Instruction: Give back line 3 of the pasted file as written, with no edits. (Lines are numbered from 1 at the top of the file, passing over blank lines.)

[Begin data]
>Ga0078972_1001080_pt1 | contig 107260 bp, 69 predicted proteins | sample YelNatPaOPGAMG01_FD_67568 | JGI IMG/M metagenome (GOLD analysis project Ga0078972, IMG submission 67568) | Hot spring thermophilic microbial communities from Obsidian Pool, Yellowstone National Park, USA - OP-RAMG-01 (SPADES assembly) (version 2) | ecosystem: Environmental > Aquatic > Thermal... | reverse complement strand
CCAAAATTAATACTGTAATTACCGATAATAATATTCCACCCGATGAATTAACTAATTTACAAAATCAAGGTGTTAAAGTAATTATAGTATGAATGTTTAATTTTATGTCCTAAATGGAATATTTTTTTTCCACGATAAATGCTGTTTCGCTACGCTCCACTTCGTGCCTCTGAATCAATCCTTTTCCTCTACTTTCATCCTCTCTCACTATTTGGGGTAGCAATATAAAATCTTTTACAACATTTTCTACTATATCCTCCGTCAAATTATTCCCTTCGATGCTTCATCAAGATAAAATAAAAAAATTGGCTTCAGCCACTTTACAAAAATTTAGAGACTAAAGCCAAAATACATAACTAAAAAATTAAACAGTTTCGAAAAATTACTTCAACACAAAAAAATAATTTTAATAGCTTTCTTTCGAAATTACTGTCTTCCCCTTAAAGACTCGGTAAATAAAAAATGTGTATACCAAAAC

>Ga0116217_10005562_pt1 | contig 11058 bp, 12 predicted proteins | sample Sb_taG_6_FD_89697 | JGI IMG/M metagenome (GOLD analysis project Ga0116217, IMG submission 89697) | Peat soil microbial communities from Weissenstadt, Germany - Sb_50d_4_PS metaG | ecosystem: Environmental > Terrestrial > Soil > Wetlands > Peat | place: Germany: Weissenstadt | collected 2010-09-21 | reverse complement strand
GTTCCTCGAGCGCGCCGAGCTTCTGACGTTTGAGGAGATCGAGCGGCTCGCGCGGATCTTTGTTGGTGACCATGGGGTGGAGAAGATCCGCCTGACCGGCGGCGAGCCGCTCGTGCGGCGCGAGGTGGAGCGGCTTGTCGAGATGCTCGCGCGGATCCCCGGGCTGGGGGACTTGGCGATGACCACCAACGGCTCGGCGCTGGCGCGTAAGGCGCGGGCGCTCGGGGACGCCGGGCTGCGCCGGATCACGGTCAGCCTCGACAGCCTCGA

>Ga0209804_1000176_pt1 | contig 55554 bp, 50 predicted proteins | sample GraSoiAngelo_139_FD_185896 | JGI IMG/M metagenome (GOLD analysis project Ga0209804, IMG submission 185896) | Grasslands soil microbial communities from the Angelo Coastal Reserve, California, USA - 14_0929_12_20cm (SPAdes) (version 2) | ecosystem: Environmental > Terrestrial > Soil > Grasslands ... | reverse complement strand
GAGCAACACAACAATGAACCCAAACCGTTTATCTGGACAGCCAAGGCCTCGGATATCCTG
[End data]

>Ga0116217_10005562_pt1 | contig 11058 bp, 12 predicted proteins | sample Sb_taG_6_FD_89697 | JGI IMG/M metagenome (GOLD analysis project Ga0116217, IMG submission 89697) | Peat soil microbial communities from Weissenstadt, Germany - Sb_50d_4_PS metaG | ecosystem: Environmental > Terrestrial > Soil > Wetlands > Peat | place: Germany: Weissenstadt | collected 2010-09-21 | reverse complement strand